Section 505 also has specific requirements for handrail dimensions and handrail extensions. To understand these requirements, see our post on ADA handrail requirements.
An elevator is required to be used as an accessible means of egress when a floor is four or more stories from the building exit (above or below). If there is an automatic sprinkler system throughout the building, an elevator is not required on floors where there is a horizontal exit at or above the building exit or there is an IBC Section 1010 compliant ramp.
Elevators must comply with the Safety Code for Elevators and Escalators, ASME A17.1, Section 2.27 governing emergency operation and signaling devices. Additionally, standby power is required for elevators that are part of the accessible means of egress and must comply with IBC Sections 2702 and 3003, the standards for emergency and standby power.
Access to the elevator must be from an area of refuge or a horizontal exit unless the elevator is in a building with an automatic sprinkler system or in an open parking garage.
Platform lifts for wheelchairs may only be used as part of an accessible means of egress for the select purposes outlined in IBC Section 1109.7 such as an accessible route to meet the wheelchair space dispersion requirements, to spaces not open to the general public and having an occupant load of five or fewer, in a dwelling unit, or where a ramp or elevator is infeasible given exterior site conditions
Standby power must be provided for platform lifts in an accessible means of egress and they must be installed following the requirements of ASME A18.1.
Areas of Refuge
An area of refuge must comply with a variety of requirements unless the area of refuge falls under the exemptions found in Section 1007 or other IBC sections. The following highlights some of the standards for areas of refuge:
- The distance between an area of refuge and an accessible space should not be greater than the travel distances prescribed by IBC Section 1015.1 (based on occupancy class);
- An area of refuge must be directly accessible to an IBC compliant enclosed staircase or elevator;
- An elevator lobby used as an area of refuge must comply with the IBC’s requirements for smokeproof enclosures (IBC Section 1019.1);
- The area of refuge must be at least 30 inches by 48 inches (one wheelchair space) for every 200 occupants and may not be obstructed unless by another wheelchair space;
- A smoke barrier must protect the area of refuge unless it is in a stairway enclosure or in an area with an automatic sprinkler system;
- A two-way communication system with both audible and visible signals must be provided to allow for the area of refuge or elevator lobby to connect to a central control point; and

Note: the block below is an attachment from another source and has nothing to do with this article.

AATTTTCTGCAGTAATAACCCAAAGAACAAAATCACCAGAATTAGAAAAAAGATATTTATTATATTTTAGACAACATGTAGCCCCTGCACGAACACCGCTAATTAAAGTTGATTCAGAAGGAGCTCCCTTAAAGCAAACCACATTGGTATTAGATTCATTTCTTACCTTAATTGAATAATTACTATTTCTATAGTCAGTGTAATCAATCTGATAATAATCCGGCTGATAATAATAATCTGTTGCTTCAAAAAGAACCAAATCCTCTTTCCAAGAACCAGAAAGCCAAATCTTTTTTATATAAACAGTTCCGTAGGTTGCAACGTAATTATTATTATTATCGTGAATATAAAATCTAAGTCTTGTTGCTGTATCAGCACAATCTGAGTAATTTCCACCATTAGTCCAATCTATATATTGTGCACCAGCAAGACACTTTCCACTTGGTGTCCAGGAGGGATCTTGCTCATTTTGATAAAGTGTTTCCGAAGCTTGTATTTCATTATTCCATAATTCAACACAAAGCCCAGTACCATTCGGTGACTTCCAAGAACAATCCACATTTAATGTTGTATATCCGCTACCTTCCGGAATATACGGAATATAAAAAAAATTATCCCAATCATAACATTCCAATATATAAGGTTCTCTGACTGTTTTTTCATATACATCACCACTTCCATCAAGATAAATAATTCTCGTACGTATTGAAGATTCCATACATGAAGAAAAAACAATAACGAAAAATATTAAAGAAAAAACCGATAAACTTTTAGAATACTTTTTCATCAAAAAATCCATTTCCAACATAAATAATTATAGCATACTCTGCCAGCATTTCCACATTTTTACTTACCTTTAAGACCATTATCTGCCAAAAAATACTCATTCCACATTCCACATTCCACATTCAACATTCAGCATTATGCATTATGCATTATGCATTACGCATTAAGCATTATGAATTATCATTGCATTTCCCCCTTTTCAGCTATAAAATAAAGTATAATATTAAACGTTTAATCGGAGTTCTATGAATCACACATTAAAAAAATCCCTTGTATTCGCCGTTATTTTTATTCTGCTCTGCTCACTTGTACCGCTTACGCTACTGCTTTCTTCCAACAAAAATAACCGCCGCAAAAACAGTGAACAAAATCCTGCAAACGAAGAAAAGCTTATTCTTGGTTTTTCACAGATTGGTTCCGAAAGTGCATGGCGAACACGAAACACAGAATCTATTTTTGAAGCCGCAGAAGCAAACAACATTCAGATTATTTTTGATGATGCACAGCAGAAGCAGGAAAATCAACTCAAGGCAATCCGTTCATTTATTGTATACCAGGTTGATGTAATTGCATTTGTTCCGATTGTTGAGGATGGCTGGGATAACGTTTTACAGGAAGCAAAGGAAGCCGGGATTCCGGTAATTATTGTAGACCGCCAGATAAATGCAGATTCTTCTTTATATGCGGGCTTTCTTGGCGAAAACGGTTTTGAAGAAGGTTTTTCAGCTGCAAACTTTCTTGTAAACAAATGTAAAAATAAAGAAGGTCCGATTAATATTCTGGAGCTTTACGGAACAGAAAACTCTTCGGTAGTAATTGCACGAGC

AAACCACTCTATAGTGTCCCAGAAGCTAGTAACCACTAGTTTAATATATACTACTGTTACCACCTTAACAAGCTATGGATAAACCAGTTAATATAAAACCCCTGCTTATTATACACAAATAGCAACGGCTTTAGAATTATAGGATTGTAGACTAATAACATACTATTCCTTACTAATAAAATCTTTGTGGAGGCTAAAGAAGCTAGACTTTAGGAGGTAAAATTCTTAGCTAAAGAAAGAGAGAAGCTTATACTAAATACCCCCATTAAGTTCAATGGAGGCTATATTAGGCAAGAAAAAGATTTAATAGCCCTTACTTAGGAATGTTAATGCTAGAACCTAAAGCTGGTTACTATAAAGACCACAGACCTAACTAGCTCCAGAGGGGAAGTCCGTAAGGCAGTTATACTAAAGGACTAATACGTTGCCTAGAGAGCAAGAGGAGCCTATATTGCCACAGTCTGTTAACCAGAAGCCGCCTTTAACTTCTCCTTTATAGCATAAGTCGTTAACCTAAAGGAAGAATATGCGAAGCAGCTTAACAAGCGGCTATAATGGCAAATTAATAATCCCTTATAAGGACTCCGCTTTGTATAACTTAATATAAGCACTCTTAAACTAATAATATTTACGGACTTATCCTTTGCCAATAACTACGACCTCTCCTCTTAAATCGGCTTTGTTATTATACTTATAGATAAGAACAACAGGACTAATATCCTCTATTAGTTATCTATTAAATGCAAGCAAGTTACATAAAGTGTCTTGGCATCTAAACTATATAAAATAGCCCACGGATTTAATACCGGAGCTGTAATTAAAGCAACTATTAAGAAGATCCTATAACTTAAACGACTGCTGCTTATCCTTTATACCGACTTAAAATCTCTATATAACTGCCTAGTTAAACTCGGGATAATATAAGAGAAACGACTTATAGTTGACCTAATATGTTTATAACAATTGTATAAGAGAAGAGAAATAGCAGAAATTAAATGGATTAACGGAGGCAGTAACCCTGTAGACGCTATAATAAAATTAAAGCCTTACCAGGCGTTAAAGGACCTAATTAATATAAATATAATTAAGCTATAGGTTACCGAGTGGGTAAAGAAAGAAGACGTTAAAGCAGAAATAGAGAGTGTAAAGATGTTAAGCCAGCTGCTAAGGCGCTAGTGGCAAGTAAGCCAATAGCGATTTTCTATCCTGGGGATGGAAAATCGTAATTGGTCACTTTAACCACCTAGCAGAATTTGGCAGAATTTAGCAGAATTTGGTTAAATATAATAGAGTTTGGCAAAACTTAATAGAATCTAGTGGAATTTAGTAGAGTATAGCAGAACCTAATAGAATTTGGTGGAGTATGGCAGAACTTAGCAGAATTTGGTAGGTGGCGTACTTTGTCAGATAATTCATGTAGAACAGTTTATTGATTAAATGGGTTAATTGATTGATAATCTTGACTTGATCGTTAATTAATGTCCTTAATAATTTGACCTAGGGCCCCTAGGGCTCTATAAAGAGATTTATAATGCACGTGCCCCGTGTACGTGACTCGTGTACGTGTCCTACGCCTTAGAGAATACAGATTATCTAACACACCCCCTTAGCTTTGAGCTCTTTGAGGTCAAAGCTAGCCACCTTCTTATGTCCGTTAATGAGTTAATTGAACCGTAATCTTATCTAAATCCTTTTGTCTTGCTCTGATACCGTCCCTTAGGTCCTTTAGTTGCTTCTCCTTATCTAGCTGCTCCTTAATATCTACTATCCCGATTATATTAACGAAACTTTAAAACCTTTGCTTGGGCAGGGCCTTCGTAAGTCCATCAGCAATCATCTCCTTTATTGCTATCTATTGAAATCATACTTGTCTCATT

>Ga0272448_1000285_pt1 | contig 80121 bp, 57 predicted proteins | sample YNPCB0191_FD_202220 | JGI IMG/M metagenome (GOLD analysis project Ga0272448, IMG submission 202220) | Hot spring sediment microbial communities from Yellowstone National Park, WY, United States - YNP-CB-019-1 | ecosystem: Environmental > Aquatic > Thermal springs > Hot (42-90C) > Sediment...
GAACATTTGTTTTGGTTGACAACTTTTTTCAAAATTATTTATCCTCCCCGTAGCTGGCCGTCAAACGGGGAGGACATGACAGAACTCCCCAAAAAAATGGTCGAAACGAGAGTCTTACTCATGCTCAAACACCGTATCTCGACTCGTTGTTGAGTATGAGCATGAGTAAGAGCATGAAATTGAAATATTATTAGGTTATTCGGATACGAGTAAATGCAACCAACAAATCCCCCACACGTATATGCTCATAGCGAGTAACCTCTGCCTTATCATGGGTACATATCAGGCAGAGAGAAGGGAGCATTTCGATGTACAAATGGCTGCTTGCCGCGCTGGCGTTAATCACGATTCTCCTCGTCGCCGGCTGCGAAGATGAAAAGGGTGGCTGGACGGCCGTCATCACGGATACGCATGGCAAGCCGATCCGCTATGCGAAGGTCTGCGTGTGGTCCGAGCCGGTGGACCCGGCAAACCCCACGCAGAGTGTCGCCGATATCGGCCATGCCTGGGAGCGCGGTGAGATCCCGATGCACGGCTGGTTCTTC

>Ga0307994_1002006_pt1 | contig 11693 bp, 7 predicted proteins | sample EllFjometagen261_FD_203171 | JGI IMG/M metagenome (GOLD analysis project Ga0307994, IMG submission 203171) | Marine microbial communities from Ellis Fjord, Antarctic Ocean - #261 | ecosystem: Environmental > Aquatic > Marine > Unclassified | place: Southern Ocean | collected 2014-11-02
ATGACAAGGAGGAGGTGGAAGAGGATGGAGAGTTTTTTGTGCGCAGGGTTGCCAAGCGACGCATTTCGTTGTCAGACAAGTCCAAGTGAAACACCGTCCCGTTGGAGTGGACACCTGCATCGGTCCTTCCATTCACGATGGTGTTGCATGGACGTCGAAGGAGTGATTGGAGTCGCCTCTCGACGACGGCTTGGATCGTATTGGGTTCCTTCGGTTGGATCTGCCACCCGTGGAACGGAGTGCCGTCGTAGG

- Instructions must be posted next to the communications system with the information detailed in IBC Section 1007.6.4; and
- Any door to an area of refuge from an adjacent floor area must be designated with an ICC A117.1 compliant sign that: states “AREA OF REFUGE”, displays the International Symbol of Accessibility, provides illumination when required by the IBC, and includes tactile signage.
Areas of refuge are often exempt from many of the above requirements because they are in fully sprinklered buildings.
The IBC requires the posting of signs showing the location of accessible means of egress at accessible space’s exits and elevators if they are not part of an accessible means of egress. It is also important to be aware of the ADA’s detailed signage requirements found in Section 703 of the 2010 Standards. For a better understanding of some of the ADA’s signage requirements read our post on the subject.
Exterior areas used for assisted rescue are required to be open to the outside and meet the same size requirements as an area of refuge. There are specific standards for the walls next to the exterior area of rescue such as fire-resistance rating requirements.
Steps must be taken to minimize smoke and toxic gases from concentrating in the rescue area. There must be 48 inches between handrails for exterior exit stairways serving these rescue spaces. Exterior areas for assisted rescue must meet the same signage requirements as those for areas of rescue.
Checking Local Accessibility Standards
It is essential to always check the state and local requirements. State and local accessibility standards, may, for example, incorporate later versions of the IBC than those referenced by the ADA’s 2010 Standards. If these requirements are more restrictive than the federal regulations, they should be followed.
Our blog post highlights some of the ADA’s requirements for accessible means of egress. It is important to be aware that to properly navigate the complex accessible means of egress standards requires the assistance and advice of a consultant with expertise in accessibility compliance.